In the market for award-winning shrubs to freshen-up the home landscape? Consider Lil Kim Althea and Panicle Hydrangea. Seriously, I can’t imagine anyone who wouldn’t be delighted by the performance of these shrubs. They are stars in the summer garden!
Lil Kim Althea (Hibiscus syriacus) is a new and unique dwarf form of the old Southern shrub, Rose-of-Sharon. Unlike its gangly parent, Lil Kim grows into a compact shrub only three to four feet tall and wide, perfect for small gardens and containers. And I’m happy to report that Lil Kim takes after its Rose-of-Sharon parent when it comes to heat and drought tolerance. This little charmer loves our hot Oklahoma summers. Beautiful white flowers with a deep maroon eye open daily throughout the summer and well into fall.
Several other large growing Althea hybrids are worth considering.
Twenty-plus years ago the United States National Arboretum released four truly outstanding full-size Althea hybrids all named after Greek goddesses. They include:
Aphrodite. This multi-stemmed, low-branching Althea grows six to eight feet tall and wide and covers its branches with large four to five-inch diameter pink flowers. Modern Althea hybrids are the only shrubs that match or exceed Crape Myrtle when it comes to summer long flowering. Aphrodite flowers are accented with a dark red eye. It blooms non-stop July through October. Very few shrubs can boast such performance.
Diana. This fantastic genetic triploid produces large white flowers (no red or pink eye) on a graceful frame that grows eight to ten feet tall. Here’s a cool feature. Diana’s big flowers stay open at night, a great quality for gardeners who enjoy their garden in the evening.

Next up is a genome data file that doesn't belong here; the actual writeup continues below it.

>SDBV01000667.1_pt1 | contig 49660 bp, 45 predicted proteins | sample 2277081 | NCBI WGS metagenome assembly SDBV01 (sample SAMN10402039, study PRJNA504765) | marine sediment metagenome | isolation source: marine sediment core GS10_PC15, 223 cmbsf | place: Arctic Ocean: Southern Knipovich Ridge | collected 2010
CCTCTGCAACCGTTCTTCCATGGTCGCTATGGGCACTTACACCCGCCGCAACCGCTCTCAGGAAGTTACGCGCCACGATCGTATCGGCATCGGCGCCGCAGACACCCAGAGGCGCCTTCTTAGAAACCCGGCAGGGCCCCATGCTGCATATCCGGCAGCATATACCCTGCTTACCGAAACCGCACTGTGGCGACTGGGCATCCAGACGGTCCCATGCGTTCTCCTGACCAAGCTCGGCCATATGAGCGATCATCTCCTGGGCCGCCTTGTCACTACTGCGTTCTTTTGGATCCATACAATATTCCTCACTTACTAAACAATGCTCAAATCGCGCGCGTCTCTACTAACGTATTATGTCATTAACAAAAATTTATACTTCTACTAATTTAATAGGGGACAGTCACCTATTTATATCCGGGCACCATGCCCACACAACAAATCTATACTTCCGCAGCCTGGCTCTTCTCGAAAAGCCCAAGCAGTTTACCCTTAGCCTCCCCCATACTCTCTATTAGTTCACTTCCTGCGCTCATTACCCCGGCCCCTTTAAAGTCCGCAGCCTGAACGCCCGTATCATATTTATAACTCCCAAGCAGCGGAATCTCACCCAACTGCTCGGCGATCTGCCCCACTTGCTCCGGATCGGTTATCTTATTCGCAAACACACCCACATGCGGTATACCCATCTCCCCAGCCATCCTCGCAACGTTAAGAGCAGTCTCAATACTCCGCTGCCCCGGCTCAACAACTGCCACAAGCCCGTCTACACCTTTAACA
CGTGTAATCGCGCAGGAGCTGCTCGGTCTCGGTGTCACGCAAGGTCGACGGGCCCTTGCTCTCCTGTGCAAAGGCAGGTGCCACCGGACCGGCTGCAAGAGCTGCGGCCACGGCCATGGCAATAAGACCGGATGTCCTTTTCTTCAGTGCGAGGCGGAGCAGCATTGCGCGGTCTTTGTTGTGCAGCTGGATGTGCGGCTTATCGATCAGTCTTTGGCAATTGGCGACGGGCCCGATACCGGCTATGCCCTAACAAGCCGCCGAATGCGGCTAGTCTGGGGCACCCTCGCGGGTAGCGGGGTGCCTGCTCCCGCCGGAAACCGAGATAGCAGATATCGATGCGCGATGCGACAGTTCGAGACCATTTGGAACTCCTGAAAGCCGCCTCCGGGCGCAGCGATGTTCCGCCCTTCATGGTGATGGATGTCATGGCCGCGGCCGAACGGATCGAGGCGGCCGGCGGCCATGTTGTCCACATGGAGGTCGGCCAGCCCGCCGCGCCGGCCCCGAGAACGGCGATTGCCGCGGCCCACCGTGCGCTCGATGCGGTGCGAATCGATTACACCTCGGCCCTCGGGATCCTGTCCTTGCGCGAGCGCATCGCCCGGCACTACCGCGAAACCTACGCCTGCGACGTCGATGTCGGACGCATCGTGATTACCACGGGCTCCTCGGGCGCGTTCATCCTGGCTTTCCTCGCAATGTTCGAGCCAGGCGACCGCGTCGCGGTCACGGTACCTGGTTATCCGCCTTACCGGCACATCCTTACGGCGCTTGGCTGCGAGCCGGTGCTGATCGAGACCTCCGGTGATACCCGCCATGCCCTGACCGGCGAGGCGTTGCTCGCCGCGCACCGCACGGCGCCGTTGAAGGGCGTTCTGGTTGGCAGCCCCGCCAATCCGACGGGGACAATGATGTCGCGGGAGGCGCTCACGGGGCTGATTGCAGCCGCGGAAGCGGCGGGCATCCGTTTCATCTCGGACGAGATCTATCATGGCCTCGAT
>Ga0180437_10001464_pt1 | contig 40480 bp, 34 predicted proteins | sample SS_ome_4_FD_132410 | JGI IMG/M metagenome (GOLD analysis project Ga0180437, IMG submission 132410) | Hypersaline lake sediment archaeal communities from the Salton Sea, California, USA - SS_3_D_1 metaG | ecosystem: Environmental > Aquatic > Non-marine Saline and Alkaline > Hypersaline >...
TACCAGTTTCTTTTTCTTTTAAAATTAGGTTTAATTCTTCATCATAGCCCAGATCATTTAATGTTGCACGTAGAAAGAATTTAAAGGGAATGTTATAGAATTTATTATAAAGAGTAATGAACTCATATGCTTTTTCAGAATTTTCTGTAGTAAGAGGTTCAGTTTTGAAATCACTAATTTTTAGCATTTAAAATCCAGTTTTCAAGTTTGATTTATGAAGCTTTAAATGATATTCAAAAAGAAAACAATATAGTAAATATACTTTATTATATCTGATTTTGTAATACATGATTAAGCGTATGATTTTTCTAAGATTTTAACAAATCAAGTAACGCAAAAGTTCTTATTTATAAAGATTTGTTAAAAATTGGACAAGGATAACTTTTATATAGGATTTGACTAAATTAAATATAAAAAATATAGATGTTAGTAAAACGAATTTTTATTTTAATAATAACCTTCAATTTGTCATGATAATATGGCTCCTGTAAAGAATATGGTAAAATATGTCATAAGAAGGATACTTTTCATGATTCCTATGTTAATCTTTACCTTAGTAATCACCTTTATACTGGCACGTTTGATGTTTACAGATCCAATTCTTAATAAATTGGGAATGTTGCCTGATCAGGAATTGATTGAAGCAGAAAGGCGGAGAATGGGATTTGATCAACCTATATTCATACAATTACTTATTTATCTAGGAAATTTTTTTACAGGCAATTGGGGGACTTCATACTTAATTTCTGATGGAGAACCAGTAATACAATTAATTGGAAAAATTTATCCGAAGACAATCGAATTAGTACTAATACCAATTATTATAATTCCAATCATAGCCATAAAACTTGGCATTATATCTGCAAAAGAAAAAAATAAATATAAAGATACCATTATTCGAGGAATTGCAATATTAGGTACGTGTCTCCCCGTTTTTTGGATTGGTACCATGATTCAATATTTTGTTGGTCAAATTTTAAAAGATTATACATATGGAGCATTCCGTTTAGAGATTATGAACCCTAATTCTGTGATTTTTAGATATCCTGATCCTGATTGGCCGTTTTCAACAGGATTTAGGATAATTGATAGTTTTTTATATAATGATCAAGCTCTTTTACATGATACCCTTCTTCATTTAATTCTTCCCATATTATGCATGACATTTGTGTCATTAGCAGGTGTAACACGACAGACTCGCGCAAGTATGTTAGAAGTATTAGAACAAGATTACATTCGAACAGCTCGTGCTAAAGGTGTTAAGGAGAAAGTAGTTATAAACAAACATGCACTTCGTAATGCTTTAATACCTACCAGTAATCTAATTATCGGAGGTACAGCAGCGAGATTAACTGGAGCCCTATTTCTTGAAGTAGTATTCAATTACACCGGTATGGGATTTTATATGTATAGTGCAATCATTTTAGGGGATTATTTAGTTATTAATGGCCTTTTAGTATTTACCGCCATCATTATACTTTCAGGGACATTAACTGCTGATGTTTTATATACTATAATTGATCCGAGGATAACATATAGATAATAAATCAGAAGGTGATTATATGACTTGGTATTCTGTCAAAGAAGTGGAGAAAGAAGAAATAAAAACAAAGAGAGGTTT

Helene. This marvelous Althea also produces big white flowers. Helene easily is one of my all-time favorite large shrubs. Very showy. Grows eight to ten feet tall and wide.
Minerva. If lavender is your favorite color, choose Minerva. Big five-inch diameter flowers are accented by a deep maroon eye, a stunning combination. Grows ten to twelve feet in height and spread, perfect for use as a free-standing yard shrub or as a corner planting near a deck or patio.
Panicle Hydrangea (Hydrangea paniculata) is another great bloomer worthy of any garden.
Apparently, it’s impossible for gardeners not to love common big-leaf hydrangeas (H. macrophylla). One sees them growing (or dying) in shady gardens throughout Tulsa. They are not the toughest of shrubs, however. If only I had a dollar for every time I’ve been asked, “Why is my hydrangea not blooming?” Causes are many: too much or too little water; too much sun, leaf-spot disease; pruned wrong time of year, etc. etc.
If you’re tired of coddling big-leaf hydrangea, try the tough and gorgeous Panicle Hydrangea. It’s a flower producing beast in sunny or partly shady gardens. It’s also reasonably heat and drought tolerant and faithfully blooms in July.
I challenge readers to visit the Linnaeus Teaching Garden in Woodward Park and check out massive specimens now coming into full bloom. They are breathtaking!
Phantom is the Panicle Hydrangea variety we’re growing at Linnaeus. It produces massive twelve to fifteen-inch long spikes of snowy-white flowers on erect stems, perfect for clipping and bringing inside for flower arranging. Other exceptional Panicle Hydrangea varieties include: Lime Light, Fire Light and Bobo. They are among the most under-utilized flowering shrubs for Tulsa area gardens. Again, come check out the specimens blooming at Linnaeus and see if you aren’t hugely impressed.
What the Ale: High Gravity Brewing Co.'s new barrel-aged membership program and Beer of the Week, 'Sinister Milk Stout'
Barry Fugatt is Director of Horticulture at the Tulsa Garden Center and Linnaeus Teaching Garden in Woodward Park. He may be reached at 918-576-5152 or email: email@example.com